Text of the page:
Another concern would also be where they're situated. In front of a commercial space would probably be fine, but in front of a residence might not make sense given that the people living in that residence have a right to relative peace and quiet, and having a crowd hanging out in font of your house or apartment can be noisy and infringing on privacy.

by A neighbor on May 26, 2013 11:21 am • linkreport

Why does there need to be public space for new residents and not all residents ?

"DC is increasing at a faster rate than we can create public spaces for new residents to enjoy."

If you wanted park land near your residence you should have thought about that before you moved there. There are plenty of areas in DC with parkland nearby whether it is inviting or not is another matter. If a person is so concerned about parks they would have checked it out before they moved in.

Take DC east of the Anacostia River, DC near Rock Creek Park, DC near Ft. Totten Park etc. if you move downtown and then want a park you should just suffer there were other places.

by kk on May 27, 2013 12:46 am • linkreport

This seems like a solution in search of a problem. What about all of the pocket parks created by the state streets? I haven't seen any of them that are well used, for that matter many circles (Scott, Thomas) are underused as well. Instead of taking away parking, which I am not opposed to as long as it is put to better use, why don't we put chairs and what not in these parks, which are much more pleasant environments and can be enjoyed by more then two or three people at a time.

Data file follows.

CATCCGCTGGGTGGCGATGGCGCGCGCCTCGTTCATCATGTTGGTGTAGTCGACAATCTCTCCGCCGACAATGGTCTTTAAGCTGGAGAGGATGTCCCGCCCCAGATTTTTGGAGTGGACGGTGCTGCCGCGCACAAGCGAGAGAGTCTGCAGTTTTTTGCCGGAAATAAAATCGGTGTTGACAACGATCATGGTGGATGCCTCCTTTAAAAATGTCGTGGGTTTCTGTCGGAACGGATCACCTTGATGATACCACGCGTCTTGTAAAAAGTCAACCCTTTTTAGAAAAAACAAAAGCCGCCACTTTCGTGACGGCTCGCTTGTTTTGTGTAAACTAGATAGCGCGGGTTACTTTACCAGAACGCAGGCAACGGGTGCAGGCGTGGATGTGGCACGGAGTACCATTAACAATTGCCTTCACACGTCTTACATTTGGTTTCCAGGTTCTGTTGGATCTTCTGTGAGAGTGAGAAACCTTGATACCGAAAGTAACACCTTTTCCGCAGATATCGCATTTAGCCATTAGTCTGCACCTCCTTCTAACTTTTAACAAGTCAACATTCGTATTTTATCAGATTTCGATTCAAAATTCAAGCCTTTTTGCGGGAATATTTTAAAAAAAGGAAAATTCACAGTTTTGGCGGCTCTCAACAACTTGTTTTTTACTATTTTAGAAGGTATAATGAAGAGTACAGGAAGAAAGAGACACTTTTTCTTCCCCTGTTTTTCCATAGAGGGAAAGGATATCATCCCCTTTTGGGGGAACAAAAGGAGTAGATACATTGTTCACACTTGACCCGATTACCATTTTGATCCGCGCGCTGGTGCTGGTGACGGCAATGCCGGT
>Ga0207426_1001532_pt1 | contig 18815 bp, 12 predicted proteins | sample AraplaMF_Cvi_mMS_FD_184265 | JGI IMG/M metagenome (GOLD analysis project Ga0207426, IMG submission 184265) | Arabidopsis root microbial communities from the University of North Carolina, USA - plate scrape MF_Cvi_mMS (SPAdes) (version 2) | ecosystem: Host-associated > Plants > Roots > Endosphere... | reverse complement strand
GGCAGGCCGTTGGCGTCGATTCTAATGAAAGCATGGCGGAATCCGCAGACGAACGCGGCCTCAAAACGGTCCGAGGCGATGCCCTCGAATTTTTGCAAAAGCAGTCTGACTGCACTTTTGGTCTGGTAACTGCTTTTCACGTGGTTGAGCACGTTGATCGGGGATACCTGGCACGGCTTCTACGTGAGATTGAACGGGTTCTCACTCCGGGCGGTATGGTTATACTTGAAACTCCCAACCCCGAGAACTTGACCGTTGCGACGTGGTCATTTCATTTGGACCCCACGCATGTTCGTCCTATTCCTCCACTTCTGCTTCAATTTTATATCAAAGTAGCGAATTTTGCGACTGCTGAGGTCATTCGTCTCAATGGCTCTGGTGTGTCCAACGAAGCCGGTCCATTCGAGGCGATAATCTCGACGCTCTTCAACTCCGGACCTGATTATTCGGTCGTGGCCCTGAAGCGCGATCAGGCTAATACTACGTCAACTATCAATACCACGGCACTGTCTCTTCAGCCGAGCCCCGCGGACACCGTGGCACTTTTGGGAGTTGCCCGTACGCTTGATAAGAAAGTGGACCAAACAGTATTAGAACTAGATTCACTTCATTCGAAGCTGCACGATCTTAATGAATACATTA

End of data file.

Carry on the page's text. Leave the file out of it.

by nathanie; on May 28, 2013 9:44 am • linkreport

Seems a bit ridiculous, not to mention hazardous. Better to put city funds into protecting and maintaining the nice parks DC already has.

by Chris S. on May 28, 2013 12:07 pm • linkreport

To those asking about pocket parks and circles - remember that many of these are federal parkland, and DC has no ability to install anything in them, or even maintain them properly if NPS won't. Some of the smaller slices around Mt. Vernon Square are a good example. DC has apparently been trying for a while to put a playground in, but is mired in federal red tape.

by Ms. D on May 28, 2013 5:19 pm • linkreport

These can be very nice but are not for everyone. One is being removed in the Haight Ashbury because it's outside a pub, but can't be used to serve beer due to zealous enforcement of the ABC laws - and in the Haight, extra seating immediately becomes a blight if it's not used by customers of the establishment in question.

by Andrew on May 29, 2013 2:01 pm • linkreport

I now live in Paris and see the benefit of tiny terraces everywhere. Though of course they are oh so slightly different cities, small outdoor spaces become a living room in which you meet people you may not otherwise. It also becomes a living room for students and artists to collaborate and share ideas. It reminds me a bit of being in university and being able to hang out on campus. It allows you to be outdoors but still right within your community. You can wave at the people you know, talk to the post man and generally engage yourself more within your community. Also, the proximity to the street is the same as the sidewalk in most places, the only difference being you are sitting down instead of walking. It also doesn't only have to rely purely on city funds. In my opinion, it is better if it doesn't. Get people together to help build it. Get businesses to donate materials and volunteers for labour, add a commemorative sign with the peoples names on it who donate. This way, the community is already invested in the space and therefor proud of their neighbourhood and happy to spend time there.

by MET on Jul 17, 2014 10:25 am • linkreport